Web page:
Objectives Self-administered questionnaires are used in many studies. The aim of this study was to compare the threshold for reporting neck-shoulder or arm pain, and the tendency to attribute the pain to work, between subjects of high and low socioeconomic position (SEP), and between women and men.
Methods A sample of 217 employed participants in the Oslo Health Study, aged 30, 40, and 45 years, who reported neck-shoulder or arm pain in the past month, underwent a health examination. A criteria document was used by the physicians to establish clinical diagnoses and assess the work-relatedness of pain. We compared the odds of clinical diagnosis, using high SEP and men, respectively, as reference groups. We also measured agreement between the participants and physicians on whether pain was work-related.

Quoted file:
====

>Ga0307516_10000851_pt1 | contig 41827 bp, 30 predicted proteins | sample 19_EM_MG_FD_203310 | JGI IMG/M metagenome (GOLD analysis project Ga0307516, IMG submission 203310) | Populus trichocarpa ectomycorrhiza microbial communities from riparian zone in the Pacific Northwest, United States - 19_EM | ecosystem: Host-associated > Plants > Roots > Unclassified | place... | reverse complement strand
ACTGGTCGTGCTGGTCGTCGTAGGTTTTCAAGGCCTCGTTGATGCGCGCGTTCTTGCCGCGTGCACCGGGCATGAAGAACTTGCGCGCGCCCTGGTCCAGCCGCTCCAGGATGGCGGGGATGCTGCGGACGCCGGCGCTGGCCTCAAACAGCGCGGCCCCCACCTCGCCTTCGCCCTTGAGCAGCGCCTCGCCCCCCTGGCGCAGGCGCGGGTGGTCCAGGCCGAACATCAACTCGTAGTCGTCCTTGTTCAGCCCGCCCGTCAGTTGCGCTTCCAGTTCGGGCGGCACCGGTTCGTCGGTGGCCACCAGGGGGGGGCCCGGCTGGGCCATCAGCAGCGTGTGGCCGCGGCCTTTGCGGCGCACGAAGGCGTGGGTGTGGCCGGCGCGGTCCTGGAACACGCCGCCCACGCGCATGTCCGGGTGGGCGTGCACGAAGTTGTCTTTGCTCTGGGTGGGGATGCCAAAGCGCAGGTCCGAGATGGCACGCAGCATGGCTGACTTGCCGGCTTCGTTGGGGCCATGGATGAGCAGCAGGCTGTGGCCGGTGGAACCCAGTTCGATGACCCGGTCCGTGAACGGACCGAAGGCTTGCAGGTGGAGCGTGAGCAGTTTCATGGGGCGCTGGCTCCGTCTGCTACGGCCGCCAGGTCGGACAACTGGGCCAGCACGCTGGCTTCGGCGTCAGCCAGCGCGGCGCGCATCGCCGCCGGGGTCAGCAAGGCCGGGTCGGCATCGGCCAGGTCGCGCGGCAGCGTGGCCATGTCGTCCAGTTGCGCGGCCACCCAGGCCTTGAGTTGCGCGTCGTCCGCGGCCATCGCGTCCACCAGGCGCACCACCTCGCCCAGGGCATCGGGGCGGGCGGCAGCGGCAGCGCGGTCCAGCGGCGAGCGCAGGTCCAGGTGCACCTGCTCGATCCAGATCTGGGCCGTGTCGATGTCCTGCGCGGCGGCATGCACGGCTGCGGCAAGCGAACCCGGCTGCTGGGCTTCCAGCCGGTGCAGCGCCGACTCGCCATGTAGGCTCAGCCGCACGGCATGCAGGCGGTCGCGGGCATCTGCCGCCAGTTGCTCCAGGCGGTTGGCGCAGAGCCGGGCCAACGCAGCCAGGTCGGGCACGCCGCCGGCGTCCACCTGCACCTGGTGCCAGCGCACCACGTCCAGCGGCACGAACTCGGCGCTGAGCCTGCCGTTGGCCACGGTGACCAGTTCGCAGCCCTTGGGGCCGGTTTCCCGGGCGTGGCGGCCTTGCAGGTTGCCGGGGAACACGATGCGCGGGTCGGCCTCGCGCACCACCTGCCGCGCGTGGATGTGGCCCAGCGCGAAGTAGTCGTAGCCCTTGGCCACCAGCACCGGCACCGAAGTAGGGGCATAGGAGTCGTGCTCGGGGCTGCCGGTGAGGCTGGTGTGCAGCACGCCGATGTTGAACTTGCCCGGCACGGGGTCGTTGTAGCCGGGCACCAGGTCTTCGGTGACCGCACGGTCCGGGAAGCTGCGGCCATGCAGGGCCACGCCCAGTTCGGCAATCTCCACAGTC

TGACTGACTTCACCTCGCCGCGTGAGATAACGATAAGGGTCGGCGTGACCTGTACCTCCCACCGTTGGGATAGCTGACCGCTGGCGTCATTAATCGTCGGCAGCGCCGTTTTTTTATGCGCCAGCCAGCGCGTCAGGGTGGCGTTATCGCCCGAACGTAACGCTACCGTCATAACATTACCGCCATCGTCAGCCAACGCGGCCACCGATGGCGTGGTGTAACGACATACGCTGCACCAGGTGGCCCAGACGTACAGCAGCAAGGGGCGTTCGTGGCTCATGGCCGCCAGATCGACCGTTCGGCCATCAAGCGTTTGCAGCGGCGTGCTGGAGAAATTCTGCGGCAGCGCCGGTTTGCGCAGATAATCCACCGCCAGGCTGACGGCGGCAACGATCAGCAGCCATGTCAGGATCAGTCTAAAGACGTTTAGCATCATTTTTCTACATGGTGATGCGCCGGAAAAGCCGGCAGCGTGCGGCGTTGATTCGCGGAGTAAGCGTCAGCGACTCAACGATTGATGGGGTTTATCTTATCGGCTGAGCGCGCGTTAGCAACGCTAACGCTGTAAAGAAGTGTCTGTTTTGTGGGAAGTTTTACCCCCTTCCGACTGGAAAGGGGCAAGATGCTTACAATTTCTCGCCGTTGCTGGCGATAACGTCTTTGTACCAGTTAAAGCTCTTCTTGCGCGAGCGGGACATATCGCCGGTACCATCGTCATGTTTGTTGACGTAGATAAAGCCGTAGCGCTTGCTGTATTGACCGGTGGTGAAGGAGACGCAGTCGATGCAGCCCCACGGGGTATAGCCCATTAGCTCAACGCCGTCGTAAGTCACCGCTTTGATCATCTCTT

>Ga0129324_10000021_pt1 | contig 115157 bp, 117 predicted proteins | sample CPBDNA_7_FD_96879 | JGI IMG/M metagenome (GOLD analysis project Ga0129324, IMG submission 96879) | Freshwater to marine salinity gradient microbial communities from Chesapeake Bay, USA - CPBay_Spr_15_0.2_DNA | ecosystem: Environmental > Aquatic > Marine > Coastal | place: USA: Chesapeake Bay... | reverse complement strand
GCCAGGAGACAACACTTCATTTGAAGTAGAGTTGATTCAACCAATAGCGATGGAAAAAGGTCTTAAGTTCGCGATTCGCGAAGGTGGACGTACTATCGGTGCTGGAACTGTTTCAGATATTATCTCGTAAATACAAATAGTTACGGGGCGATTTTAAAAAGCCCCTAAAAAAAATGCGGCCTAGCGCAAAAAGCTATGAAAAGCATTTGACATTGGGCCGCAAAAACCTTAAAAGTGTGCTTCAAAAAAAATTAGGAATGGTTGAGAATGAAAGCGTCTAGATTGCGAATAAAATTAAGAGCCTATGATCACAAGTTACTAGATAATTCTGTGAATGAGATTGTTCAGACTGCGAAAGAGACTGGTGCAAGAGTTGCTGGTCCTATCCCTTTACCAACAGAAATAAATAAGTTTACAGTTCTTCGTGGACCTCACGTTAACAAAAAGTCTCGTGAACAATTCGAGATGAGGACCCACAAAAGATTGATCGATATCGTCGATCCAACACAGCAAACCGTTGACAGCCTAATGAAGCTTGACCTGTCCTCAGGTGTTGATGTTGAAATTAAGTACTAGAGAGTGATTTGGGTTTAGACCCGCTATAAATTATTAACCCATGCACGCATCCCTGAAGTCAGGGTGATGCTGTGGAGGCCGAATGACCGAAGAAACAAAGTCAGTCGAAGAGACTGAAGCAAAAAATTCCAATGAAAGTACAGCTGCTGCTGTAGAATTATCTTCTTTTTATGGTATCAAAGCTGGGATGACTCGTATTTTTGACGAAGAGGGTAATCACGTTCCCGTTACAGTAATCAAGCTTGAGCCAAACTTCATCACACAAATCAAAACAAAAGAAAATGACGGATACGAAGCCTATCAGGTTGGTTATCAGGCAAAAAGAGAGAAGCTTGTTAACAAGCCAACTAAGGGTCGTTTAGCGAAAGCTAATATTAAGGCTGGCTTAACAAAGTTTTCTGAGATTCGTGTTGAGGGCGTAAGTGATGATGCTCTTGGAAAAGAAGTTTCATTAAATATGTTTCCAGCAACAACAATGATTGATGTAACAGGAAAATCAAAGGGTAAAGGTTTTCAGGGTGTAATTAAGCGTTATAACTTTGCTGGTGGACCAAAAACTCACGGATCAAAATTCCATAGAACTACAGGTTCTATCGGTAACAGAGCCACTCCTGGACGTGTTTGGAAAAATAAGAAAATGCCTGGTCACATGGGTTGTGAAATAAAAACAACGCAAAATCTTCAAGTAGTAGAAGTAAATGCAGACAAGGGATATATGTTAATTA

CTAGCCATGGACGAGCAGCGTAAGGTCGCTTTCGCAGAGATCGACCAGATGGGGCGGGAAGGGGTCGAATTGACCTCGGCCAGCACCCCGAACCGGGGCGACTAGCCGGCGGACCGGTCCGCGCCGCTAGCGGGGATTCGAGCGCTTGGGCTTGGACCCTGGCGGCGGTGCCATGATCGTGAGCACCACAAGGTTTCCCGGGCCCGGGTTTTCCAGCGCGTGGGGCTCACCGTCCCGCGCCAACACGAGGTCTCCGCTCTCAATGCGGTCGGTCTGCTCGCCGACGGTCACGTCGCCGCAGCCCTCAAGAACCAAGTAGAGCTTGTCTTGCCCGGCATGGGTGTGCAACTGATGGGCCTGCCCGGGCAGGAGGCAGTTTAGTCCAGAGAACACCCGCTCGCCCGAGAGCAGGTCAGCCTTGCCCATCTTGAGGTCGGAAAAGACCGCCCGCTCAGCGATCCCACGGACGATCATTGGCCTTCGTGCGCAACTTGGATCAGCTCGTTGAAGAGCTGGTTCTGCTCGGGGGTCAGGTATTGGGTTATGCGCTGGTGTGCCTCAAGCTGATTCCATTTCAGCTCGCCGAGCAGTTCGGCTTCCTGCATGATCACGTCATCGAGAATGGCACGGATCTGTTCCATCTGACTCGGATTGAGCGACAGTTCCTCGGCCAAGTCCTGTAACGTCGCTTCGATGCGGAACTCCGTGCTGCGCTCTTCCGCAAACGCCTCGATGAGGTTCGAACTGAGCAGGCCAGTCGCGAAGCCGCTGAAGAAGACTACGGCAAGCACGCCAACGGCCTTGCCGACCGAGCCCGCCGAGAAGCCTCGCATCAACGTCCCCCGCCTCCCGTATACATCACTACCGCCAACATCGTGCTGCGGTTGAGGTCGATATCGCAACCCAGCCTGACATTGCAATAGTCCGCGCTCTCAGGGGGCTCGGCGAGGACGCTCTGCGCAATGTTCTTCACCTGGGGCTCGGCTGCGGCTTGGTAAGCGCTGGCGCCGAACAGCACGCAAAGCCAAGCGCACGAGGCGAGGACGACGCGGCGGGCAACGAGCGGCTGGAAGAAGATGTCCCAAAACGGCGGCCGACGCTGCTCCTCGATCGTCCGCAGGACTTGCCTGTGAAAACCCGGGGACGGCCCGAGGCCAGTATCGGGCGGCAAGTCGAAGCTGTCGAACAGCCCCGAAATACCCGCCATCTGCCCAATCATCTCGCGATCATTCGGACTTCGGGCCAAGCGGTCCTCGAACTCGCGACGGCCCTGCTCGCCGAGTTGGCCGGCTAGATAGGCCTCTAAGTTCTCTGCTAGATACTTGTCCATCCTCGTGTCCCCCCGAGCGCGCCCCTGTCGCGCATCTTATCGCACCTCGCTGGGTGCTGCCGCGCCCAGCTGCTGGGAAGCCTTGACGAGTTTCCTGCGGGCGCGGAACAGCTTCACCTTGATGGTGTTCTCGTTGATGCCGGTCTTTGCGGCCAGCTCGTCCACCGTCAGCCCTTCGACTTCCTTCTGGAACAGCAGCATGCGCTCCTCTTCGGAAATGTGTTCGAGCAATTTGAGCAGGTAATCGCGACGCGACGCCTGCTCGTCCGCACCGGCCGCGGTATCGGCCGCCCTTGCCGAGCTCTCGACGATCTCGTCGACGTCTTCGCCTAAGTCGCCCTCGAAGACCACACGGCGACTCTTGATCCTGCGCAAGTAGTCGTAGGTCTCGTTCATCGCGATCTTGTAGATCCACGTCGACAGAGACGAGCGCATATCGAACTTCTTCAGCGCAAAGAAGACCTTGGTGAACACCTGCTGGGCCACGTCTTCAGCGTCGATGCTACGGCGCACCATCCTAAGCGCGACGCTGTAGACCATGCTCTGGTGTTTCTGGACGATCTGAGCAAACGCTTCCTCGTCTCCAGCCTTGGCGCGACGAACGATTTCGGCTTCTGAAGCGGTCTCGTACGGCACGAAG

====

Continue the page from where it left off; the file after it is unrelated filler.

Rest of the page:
Results The odds of clinical diagnoses were higher in low SEP than high SEP subjects with pain, especially for the elbow-forearm (OR 4.73, 95% CI 1.64 to 13.68), and higher among women than among men, but only for neck pain (OR 2.74, 95% CI 0.90 to 8.34). Pain reported as work-related was more frequently assessed as work-related by the physicians in low SEP than high SEP subjects (93% vs 51% for neck-shoulder pain, and 89% vs 70% for arm pain), and in men.
Conclusions The results suggest that the threshold for reporting pain is higher in low SEP subjects and among women, and that physicians are more likely to agree about work etiology in low SEP subjects and men.